Titanium has been the biomedical metal of choice for decades now due to its high biocompatibility and resistance to corrosion from the harsh fluids found in the body. It’s typically used in everything from prosthetics to pacemakers — and yes, it’s used in dental implants.
In most cases, titanium is effective and safe as a dental implant. However, research has shown that a small percentage of people have an allergy to titanium. Additionally, incidences of titanium sensitivity are becoming more prevalent as the use of titanium in dental work is becoming more common. Unfortunately, many people aren’t aware of their allergy until they’ve already gotten a titanium implant, leading to unpleasant symptoms and impaired healing or even rejection of the implant.
Before getting dental implants, you should be fully informed on titanium allergies and the possibility that they may affect you.
Do You Have a Titanium Allergy?
It would be beneficial to determine whether or not you have a titanium allergy previous to getting titanium implants. Some research has shown that people with a history of allergies to other metals and reactions to jewelry have a higher risk of having a reaction to their implant. If you or anyone in your family has experienced metal allergy symptoms before, you should consider having a metal allergy test or assessment before getting an implant, just to be safe.
Unfortunately, there is currently no reliable patch test for titanium allergies, although scientists are working to develop one. The memory lymphocyte immuno-stimulation assay test, known as the MELISA test, was developed to identify titanium and other metal allergies, and has been shown to detect sensitivity to titanium. However, it has been criticized by some as lacking specificity. A blood test can effectively identify a type IV allergy to titanium, but would not be helpful in identifying other types of titanium allergies.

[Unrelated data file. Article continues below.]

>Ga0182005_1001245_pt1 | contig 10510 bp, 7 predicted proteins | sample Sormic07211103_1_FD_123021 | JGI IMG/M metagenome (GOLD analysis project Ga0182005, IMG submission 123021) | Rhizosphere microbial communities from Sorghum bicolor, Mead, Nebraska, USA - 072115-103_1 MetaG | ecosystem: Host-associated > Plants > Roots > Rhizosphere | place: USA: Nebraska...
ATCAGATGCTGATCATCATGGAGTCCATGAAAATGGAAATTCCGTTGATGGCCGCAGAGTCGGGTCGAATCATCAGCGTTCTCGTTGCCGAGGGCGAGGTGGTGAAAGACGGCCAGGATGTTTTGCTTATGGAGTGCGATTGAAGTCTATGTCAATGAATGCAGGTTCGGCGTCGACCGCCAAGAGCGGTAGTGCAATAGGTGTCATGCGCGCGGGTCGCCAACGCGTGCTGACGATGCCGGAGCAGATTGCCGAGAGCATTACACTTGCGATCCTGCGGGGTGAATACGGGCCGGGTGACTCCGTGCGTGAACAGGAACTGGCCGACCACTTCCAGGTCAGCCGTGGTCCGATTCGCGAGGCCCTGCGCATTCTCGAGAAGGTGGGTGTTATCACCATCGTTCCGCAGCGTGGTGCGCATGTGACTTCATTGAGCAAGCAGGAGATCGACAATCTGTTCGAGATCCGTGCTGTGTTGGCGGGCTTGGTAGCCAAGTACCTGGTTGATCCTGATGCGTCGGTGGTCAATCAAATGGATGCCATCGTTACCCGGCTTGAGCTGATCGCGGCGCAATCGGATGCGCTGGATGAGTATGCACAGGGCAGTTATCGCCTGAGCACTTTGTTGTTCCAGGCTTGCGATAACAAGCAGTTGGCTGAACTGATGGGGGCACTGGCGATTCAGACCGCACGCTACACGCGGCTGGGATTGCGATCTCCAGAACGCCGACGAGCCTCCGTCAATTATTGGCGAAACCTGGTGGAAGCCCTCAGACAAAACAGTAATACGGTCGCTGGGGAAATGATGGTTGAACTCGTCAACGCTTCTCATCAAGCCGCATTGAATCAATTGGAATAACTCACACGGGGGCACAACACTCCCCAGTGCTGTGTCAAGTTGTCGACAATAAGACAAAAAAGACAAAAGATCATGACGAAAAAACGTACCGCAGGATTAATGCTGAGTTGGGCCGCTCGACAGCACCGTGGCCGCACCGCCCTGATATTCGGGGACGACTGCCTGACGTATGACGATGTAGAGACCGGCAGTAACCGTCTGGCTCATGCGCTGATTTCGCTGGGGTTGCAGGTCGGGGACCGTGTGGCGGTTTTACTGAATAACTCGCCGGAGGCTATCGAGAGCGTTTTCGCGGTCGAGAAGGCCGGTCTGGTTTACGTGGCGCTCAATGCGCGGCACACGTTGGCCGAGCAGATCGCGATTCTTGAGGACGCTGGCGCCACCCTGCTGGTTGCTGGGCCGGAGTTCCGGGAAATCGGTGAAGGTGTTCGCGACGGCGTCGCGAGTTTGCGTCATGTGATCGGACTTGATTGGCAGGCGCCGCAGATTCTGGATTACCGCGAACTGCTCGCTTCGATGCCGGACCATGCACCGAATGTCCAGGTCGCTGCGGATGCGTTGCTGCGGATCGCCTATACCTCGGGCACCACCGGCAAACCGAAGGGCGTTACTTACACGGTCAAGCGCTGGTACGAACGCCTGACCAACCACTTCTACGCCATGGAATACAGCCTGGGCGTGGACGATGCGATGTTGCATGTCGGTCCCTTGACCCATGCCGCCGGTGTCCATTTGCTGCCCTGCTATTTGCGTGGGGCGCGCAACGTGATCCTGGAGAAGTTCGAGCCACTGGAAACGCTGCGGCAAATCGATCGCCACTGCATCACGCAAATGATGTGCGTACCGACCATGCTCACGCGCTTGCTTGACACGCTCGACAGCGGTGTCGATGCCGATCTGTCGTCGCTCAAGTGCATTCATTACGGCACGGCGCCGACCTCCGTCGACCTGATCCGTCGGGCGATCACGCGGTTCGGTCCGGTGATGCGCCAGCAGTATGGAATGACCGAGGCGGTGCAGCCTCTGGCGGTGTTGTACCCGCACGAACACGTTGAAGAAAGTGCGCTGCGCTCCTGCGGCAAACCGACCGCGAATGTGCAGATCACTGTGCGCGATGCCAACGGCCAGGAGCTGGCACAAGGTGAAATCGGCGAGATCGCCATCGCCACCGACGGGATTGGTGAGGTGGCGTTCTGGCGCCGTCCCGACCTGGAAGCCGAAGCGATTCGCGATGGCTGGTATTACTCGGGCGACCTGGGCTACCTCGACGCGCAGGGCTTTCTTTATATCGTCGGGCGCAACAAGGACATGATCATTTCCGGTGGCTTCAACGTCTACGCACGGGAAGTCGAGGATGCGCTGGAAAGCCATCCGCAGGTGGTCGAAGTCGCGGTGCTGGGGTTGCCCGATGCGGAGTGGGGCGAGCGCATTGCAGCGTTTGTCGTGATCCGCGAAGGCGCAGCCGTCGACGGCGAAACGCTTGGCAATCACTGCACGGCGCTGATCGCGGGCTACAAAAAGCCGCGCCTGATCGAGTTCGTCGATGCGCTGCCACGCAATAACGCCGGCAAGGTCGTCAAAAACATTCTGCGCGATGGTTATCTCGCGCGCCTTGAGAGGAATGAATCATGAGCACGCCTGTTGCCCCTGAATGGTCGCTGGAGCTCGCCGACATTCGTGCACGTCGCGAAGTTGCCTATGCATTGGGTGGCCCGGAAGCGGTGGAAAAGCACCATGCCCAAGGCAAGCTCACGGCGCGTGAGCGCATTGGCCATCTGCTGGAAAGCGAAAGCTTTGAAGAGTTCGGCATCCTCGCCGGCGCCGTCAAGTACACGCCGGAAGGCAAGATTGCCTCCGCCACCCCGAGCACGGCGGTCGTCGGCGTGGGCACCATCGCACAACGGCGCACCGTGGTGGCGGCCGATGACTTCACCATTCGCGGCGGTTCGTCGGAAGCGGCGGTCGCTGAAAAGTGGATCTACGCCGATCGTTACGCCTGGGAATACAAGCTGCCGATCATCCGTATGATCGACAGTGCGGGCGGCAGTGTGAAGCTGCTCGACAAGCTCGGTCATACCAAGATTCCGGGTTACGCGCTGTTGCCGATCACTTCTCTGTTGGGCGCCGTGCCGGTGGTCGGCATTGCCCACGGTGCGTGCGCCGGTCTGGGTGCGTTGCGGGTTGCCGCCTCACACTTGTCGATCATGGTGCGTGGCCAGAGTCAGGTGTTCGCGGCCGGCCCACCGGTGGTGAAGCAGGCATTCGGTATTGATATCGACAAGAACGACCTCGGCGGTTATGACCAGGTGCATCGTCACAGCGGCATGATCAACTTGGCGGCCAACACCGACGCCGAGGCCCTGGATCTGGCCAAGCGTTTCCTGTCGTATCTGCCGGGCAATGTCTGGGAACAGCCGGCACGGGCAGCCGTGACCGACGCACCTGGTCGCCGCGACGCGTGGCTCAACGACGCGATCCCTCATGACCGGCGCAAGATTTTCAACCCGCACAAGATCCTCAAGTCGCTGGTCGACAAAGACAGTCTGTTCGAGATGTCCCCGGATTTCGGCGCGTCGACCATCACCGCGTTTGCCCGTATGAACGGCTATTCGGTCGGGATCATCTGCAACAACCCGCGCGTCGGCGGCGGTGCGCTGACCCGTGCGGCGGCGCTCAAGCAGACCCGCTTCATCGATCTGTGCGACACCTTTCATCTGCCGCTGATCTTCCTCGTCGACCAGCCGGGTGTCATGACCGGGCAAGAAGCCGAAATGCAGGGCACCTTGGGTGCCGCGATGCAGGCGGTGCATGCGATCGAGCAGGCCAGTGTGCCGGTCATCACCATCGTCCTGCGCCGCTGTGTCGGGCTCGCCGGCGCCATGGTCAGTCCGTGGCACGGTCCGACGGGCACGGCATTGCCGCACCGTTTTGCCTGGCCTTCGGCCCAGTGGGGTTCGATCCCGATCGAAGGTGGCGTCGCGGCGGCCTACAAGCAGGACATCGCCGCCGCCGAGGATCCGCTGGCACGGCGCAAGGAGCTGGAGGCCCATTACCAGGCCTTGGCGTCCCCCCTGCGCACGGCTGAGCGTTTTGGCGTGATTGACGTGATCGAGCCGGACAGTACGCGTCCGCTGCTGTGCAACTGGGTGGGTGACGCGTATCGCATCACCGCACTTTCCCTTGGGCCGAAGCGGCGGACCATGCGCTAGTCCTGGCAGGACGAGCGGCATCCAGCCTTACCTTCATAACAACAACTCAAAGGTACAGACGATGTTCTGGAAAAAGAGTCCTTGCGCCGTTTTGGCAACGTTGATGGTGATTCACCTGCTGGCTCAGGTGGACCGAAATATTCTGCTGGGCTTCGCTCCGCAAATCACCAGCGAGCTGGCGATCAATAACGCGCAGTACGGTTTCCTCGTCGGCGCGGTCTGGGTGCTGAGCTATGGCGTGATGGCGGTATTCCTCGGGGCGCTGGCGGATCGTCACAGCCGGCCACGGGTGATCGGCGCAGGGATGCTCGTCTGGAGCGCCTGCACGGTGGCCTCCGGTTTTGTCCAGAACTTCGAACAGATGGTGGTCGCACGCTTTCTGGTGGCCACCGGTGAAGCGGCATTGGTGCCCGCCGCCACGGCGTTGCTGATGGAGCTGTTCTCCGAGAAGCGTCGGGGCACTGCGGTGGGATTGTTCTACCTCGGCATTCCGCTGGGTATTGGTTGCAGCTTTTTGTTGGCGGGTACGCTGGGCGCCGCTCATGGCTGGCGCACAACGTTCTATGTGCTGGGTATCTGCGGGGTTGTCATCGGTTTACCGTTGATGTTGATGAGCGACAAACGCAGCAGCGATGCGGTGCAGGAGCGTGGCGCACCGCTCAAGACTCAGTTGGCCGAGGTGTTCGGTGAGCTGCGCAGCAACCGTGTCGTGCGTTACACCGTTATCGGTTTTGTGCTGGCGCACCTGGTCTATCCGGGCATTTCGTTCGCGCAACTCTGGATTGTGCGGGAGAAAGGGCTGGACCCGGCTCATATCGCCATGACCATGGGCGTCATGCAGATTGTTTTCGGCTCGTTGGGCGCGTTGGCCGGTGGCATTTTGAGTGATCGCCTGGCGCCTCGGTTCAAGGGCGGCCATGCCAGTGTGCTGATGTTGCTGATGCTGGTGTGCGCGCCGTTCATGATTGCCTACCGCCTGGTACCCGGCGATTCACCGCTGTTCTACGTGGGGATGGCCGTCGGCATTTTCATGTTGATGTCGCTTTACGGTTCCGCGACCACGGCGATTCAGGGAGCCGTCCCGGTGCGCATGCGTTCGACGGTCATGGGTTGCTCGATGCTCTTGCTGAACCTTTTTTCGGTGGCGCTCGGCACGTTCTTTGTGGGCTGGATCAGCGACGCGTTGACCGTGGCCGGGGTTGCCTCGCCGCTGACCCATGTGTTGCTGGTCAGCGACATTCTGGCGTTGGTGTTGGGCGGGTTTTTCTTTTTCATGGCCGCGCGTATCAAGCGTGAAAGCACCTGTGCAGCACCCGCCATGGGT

Despite the lack of one consistent, reliable test for a titanium allergy, it may still be a good idea to undergo testing if you think you are at higher risk of an allergy.
Post-Implant Signs of a Titanium Allergy
Due to the lack of an easy test for a titanium allergy, many patients will not recognize that they have an allergy until their implant is already done. Symptoms that point to a titanium allergy post-implant may include:
- Pain or weakening of implants
- Implant failure
- Rash or hives
- Facial swelling or reddening
Unfortunately, discovering that you have a titanium allergy once you have already had titanium implants installed in your mouth is not the order most people would prefer! If you suspect you may have a titanium allergy or are just concerned about the potential impact of realizing too late that you have one, metal-free implants may be your best option. This is something to consider if you have other metal allergies.
Zirconia dental implants have a handful of benefits over titanium implants, and have an equally high success rate as their metal counterparts. Some people, particularly those with especially translucent gums, may find that metal implants give their gums a grey cast. Zirconia implants give a more attractive appearance similar to natural tooth roots. There’s even a possibility that zirconia implants will osseointegrate more effectively than titanium, due to being a ceramic.